iPads are cool. On the surface, it feels like iPads might be a cost-effective way to fulfill your district’s one-to-one initiative. Many schools are embracing iPads for a multitude of reasons, but, although I love the iPad and don’t want to lose any cool points, I am a little on the skeptical side about the use of iPads in the classroom. As some of my coworkers have pointed out, although there are many benefits iPads can provide and many reasons to use them in the classroom, there are also other considerations that we need to make.
Do we know the true effectiveness of the iPad in the classroom? I don’t have an educator background, but I have been a student for years. I could honestly say that, if you gave me an iPad in my schooling days, the techie in me would have been way too distracted to absorb what the teacher actually wanted me to learn. With the availability of apps that don’t even need internet access, how can IT teams restrict non-educational use of the iPad, especially during school hours? My gut tells me that these types of loose ends diminish the effectiveness of iPads as learning tools.What happens if an iPad gets stolen or damaged? I’ve got three little ones who are always losing or destroying anything they can get their hands on. Once, my daughter even “accidentally” threw my cell phone in the toilet! Knowing that kids will be kids (for the most part), if iPads replace textbooks or become the single device serving students’ technology needs, if there is a hardware mishap, does that mean that the student is out of luck until a replacement iPad is issued? Who pays for a replacement iPad? Will there be penalties if a student loses or damages their iPad more than once? I feel like some of the cost effectiveness may be eroding in the face of these questions.
Do district IT teams have the tools, infrastructure, and time necessary to effectively support a district-wide or school-wide iPad implementation? I work with district IT teams on a daily basis and understand some of the challenges they face. From an infrastructure standpoint, there would need to be availability of enough power outlets and spare chargers. Also, if students are accessing online content, then the school’s wireless network might need to be upgraded to handle the additional bandwidth necessity. Most importantly, with limited time and IT resources, ability to perform mass deployment and management of iPads is absolutely critical. With this technology being relatively new, it may not have the flexibility that more mature products have. I sense that this type of initiative might burden IT teams until there are more efficient tools available.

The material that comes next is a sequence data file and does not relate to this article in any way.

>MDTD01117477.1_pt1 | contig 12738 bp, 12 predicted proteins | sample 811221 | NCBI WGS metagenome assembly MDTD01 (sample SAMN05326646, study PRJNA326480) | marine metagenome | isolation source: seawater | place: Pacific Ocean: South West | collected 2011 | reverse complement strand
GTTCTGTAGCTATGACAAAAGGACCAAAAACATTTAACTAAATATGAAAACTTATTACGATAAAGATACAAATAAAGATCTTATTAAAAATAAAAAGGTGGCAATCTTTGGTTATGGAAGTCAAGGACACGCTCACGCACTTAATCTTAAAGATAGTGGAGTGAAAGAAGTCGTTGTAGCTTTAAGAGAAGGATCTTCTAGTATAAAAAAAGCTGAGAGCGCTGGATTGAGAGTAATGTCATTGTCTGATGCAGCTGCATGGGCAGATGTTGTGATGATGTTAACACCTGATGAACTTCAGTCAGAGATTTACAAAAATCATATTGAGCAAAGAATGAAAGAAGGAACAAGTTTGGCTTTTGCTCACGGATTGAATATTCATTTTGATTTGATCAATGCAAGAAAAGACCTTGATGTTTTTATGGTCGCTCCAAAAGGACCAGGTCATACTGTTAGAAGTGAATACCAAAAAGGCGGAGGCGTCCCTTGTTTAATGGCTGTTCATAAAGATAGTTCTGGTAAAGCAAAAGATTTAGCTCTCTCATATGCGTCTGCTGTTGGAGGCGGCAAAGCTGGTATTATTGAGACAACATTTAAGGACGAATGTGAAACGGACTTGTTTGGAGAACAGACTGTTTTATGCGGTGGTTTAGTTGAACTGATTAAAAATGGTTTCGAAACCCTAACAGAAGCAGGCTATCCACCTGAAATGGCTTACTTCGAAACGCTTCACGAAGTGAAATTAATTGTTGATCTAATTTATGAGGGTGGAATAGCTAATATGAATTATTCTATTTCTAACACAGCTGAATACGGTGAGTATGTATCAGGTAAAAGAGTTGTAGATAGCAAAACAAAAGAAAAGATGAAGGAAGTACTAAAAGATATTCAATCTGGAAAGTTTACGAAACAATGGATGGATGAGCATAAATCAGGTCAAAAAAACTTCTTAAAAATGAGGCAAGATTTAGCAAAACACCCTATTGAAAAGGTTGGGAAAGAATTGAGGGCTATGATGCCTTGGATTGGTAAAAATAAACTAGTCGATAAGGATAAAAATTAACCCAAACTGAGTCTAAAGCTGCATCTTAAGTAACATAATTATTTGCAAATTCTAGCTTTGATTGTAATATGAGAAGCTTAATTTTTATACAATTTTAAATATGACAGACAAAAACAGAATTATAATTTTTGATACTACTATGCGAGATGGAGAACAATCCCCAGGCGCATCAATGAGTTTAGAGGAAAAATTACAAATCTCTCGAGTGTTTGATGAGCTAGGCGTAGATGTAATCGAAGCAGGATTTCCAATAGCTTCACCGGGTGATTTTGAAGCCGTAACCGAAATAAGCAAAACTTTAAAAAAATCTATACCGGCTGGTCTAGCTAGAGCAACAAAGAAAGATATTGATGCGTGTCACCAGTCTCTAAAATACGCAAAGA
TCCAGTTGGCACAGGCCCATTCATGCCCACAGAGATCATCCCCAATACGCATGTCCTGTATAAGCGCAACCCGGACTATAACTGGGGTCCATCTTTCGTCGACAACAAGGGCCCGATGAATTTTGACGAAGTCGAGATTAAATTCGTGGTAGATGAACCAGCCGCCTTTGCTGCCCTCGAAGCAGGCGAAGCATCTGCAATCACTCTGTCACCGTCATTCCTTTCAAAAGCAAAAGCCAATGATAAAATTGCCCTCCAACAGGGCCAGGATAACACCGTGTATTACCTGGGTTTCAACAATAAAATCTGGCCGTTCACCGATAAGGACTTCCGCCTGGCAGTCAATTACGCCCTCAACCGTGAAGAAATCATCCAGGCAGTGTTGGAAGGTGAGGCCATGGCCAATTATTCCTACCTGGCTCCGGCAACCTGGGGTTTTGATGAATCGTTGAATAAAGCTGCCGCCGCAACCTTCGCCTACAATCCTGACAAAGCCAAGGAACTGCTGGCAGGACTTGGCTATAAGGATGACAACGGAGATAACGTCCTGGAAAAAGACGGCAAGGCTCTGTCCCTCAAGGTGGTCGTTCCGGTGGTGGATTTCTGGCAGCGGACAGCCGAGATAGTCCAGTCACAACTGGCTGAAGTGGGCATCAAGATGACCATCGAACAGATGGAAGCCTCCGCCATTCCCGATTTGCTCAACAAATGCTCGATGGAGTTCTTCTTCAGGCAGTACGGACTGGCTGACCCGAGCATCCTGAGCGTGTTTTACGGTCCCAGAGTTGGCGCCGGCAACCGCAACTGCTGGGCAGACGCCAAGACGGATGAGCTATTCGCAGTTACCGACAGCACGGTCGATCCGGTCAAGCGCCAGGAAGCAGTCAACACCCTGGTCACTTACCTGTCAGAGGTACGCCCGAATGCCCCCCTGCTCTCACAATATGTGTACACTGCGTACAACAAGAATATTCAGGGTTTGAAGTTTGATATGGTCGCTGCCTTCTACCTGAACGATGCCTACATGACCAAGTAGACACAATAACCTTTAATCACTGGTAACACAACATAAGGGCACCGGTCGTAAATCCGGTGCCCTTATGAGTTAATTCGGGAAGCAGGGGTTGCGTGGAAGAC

OK, now assuming you can overlook the lack of Flash support like I did, I’ll jump back on the iPad bandwagon, because I do like the iPad and I do think there is a place for it in the classroom. I just think that there are some issues to consider before making them the sole answer to your technology needs.
Does this make sense to you, or am I way off base? Please share your thoughts in the comments section below.